Successful replication of the Edmonton islet transplantation protocol at a diversity of large and small institutions world-wide has established its efficacy as a therapy for patients with type 1 diabetes (1). Although islet isolation and transplantation procedures have become more standardized, the methods of quantifying the final purified islet yield still lack the precision and reproducibility desired of such a critical step. Typically, a small sample of the final islet preparation is stained with dithizone and observed using an inverted microscope. The approximate diameters of the islets are determined manually by the reader using an eyepiece reticle and normalized to the volume of a 150-μm diameter sphere. This calculation is based upon the islet equivalent (IEQ) as the standard unit of islet volume as adopted by the Second International Congress on Pancreas and Islet Transplantation (2). Despite the speed and ease of this method of islet enumeration it is prone to error due to intra- and inter-reader variability, compounding the already difficult procedure of obtaining a representative sample. Alternative methods using computerized image analysis, sedimentation, DNA quantification, or electrozone sensing have all been attempted with varying levels of success, but no automated method has become a standard (3–6). A reproducible method is desired in which human error can be subtracted to maximize the accuracy of the IEQ determination.
Flow cytometers are well-established research and clinical instruments that can provide rapid, quantifiable, and verifiable data on cellular phenotype, differentiation, and metabolic state. Union Biometrica’s COPAS instruments, which stand for Complex Object Parametric Analyzer and Sorter, can analyze and sort objects ranging from 40 μm to 1.5 mm in diameter. Three main differences between the COPAS and other flow cytometers are the size of the objects that can be analyzed, the amount of shear force that these objects are subjected to, and the method of sorting and dispensing. All three of these factors make it difficult to run islets on conventional flow cytometers designed for single cells. The COPAS has the ability to run large objects with minimal shear forces, and to sort these objects with a mechanism that is gentle enough to dispense living organisms without affecting viability. The current COPAS instruments can quickly and accurately analyze and sort individual objects based on five parameters: size, optical density, and up to three spectra of fluorescence. Each of these parameters can be observed and recorded by computer for each object that passes individually through the instrument. The purpose of this study was to validate the capabilities of COPAS flow cytometry as an automated method for quality control assessments of intact islets.
An essential tool required for the analysis and quantification of islets by flow cytometry is a marker to discriminate islets from nonislet particles. Newport Green (NG) is a fluorescent liposoluble diacetate ester with binding affinity for Zinc (Zn2+) that has been reported to show beta cell specific staining (7). Pancreatic beta cells contain large concentrations of Zn2+, which is involved in the synthesis, storage, and secretion of insulin. We evaluated the specificity of Newport Green staining on intact human and Rhesus monkey islets when analyzed and sorted by COPAS flow cytometry. Our data show that COPAS analysis and sorting of Newport Green stained islets is a reliable automated method for the determination of islet equivalent counts and could potentially represent a novel quality control instrument beneficial to the fields of islet transplantation and research.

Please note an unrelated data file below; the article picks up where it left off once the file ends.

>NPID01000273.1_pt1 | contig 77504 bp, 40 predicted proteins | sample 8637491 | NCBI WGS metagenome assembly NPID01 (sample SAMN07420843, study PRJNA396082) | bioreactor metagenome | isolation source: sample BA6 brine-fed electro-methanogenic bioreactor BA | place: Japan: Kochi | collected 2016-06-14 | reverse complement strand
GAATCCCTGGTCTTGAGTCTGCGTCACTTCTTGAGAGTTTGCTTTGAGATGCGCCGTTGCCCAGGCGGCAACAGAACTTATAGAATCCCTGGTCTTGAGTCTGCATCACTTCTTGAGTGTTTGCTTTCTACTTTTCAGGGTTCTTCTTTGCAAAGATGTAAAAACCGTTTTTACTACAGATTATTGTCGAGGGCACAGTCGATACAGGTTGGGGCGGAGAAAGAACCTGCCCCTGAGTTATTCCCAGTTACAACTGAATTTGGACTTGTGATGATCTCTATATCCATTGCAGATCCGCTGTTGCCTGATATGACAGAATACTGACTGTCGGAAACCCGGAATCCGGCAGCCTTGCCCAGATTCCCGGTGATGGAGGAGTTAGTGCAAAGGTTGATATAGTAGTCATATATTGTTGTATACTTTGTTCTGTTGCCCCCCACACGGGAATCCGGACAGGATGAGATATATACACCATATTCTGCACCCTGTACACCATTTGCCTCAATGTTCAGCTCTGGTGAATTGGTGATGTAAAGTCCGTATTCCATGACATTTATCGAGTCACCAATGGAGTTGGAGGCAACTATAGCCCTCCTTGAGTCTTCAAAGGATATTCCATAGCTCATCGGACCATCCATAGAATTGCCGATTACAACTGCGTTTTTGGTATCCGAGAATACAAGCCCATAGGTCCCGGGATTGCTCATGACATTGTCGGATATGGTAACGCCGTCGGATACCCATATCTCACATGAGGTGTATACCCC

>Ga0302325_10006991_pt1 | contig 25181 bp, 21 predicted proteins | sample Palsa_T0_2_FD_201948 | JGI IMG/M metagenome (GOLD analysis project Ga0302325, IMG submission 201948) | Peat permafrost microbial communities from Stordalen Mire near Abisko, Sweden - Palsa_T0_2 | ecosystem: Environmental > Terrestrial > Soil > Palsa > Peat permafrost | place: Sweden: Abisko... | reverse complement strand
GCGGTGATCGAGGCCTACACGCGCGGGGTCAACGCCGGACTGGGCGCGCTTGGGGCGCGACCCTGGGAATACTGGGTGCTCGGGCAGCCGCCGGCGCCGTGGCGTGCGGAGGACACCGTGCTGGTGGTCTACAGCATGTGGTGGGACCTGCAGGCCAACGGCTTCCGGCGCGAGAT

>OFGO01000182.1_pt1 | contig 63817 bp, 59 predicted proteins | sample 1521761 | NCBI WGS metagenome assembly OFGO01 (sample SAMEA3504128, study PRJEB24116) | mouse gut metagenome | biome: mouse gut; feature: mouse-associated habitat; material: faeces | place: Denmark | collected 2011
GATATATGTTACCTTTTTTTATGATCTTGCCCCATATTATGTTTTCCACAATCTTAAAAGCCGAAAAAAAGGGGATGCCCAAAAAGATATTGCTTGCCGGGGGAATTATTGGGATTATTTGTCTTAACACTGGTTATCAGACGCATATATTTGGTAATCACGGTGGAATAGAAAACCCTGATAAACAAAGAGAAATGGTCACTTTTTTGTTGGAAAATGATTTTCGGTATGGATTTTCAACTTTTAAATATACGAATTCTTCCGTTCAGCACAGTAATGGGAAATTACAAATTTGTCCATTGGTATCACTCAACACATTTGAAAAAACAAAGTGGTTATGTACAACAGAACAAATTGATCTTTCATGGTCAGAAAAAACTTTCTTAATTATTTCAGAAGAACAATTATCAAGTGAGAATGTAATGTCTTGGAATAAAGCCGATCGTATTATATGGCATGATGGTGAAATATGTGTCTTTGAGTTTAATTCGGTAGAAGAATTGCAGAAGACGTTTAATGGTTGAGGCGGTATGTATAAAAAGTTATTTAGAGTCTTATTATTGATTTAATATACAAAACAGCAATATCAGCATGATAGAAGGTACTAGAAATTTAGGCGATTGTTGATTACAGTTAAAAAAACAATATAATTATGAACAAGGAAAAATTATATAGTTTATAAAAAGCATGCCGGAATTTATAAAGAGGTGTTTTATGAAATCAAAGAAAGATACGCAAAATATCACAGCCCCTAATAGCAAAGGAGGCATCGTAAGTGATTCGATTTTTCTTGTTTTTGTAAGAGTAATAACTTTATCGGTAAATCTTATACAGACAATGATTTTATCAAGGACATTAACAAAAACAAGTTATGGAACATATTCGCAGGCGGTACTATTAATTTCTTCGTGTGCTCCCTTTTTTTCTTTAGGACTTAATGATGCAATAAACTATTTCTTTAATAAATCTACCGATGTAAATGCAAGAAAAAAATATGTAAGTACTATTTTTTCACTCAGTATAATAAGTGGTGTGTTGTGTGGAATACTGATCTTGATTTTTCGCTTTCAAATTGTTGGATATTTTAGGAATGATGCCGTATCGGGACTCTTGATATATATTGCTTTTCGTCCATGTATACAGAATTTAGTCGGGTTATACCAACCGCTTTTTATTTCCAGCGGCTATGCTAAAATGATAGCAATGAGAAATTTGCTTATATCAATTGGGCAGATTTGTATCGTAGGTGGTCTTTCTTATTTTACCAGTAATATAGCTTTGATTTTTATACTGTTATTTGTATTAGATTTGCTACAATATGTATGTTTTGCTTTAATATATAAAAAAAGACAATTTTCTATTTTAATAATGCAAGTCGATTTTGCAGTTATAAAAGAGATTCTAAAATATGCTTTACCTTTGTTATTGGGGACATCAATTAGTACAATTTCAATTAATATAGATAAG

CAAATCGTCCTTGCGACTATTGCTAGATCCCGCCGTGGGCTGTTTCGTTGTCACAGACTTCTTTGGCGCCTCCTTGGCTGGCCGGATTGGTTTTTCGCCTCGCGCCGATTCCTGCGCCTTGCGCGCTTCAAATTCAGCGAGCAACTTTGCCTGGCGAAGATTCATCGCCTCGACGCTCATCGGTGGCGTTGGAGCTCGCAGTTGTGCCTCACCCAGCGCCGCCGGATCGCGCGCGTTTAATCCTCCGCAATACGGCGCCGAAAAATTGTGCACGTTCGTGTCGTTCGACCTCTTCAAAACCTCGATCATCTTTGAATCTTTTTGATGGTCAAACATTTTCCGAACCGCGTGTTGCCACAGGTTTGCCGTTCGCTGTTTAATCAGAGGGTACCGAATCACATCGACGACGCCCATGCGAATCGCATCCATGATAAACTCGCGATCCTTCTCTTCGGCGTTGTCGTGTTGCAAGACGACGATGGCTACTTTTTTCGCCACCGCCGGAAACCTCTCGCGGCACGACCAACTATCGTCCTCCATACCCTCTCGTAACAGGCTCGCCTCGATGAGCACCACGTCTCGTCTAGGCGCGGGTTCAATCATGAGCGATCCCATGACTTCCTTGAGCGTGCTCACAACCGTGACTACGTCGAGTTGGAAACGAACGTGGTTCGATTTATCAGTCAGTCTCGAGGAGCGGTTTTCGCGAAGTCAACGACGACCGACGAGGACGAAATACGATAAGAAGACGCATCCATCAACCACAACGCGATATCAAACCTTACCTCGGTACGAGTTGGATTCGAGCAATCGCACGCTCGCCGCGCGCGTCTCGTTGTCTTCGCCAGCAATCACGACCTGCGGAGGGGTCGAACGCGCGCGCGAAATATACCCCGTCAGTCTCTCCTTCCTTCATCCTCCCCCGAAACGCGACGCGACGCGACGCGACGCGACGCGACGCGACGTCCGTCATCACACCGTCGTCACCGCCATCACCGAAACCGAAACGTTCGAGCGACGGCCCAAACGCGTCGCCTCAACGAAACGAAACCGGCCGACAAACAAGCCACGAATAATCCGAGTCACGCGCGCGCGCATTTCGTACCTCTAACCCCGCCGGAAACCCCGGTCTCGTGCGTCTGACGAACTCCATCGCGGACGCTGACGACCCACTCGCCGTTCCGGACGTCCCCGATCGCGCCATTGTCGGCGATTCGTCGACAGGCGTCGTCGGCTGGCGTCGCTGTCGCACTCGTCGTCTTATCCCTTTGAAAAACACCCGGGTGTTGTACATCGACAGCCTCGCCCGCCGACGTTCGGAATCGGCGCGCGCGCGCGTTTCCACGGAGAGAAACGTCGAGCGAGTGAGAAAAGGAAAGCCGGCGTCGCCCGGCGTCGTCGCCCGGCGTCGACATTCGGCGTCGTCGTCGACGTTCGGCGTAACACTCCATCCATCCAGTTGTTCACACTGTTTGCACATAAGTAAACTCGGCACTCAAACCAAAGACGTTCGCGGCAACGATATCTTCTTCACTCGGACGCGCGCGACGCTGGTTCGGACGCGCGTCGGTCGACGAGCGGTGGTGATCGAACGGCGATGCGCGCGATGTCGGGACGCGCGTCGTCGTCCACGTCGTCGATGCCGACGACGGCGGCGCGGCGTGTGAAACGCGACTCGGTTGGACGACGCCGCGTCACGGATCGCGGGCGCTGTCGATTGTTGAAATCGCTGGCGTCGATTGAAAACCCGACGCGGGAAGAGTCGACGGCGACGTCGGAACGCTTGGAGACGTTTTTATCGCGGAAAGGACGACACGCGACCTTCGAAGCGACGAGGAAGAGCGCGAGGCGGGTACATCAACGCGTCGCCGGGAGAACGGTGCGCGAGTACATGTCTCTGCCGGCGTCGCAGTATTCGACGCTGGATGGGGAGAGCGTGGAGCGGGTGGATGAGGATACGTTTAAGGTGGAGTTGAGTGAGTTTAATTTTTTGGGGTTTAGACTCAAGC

MATERIALS AND METHODS
Monosized Polystyrene Microspheres
Uniform polystyrene microspheres (fluorescent and nonfluorescent) were purchased from Duke Scientific Corporation (Palo Alto, CA) and suspended in deionized water containing 0.1% Triton X-100. Microsphere diameters were certified by the manufacturer using photon correlation spectroscopy, transmission electron microscopy, or optical microscopy. Microspheres were diluted in phosphate buffered saline (PBS without Ca2+ or Mg2+) for analysis by COPAS flow cytometry (Union Biometrica, Boston, MA). Initial quantification of beads placed in solution was accomplished using manufacturer supplied formulas for the number of beads of each diameter expected per gram dry weight. Confirmation of bead sample concentrations was accomplished manually by counting aliquots using an inverted microscope with eyepiece reticle. A mock islet sample was prepared containing a total of 10,246 microspheres (1325× 41.5 μm, 1327× 109 μm, 3000× 161 μm, 2000× 200 μm, 1699× 239 μm, 595× 298 μm, and 300× 400 μm) and their volume in islet equivalents was calculated based upon the manufacturer’s size specifications.
Human pancreata were obtained through the University of Wisconsin Hospitals and Clinics Organ Procurement Organization with consent obtained for research. Rhesus macaque pancreata were obtained from the Wisconsin National Primate Center following guidelines established by the University of Wisconsin-Madison Institutional Animal Care and Use Committee. Islets were isolated using a modification of the automated Ricordi method (8). For human islet isolations Collagenase NB1, Neutral Protease (Serva Electrophoresis, Heidelberg, Germany) and DNase (Roche Applied-Sciences, Indianapolis, IN) in Hanks’ balanced salt solution was infused into the main pancreatic duct using a handheld syringe and 16 ga angiocath. For Rhesus islet isolations Liberase CI (Roche Applied-Sciences, Indianapolis, IN) was used for pancreas digestion. The Ricordi chamber was shaken manually during the digestion phase and with a mechanical shaker during the dilution phase. Islets were separated from contaminating exocrine tissue by centrifugation on a continuous Biocoll gradient (Biochrom AG, Berlin, Germany) on a COBE 2991 cell processor (Lakewood, CO). Islets were cultured in vitro in CMRL supplemented medium (Mediatech, Herndon, VA) containing 0.5% human serum albumin at 37°C prior to experimentation.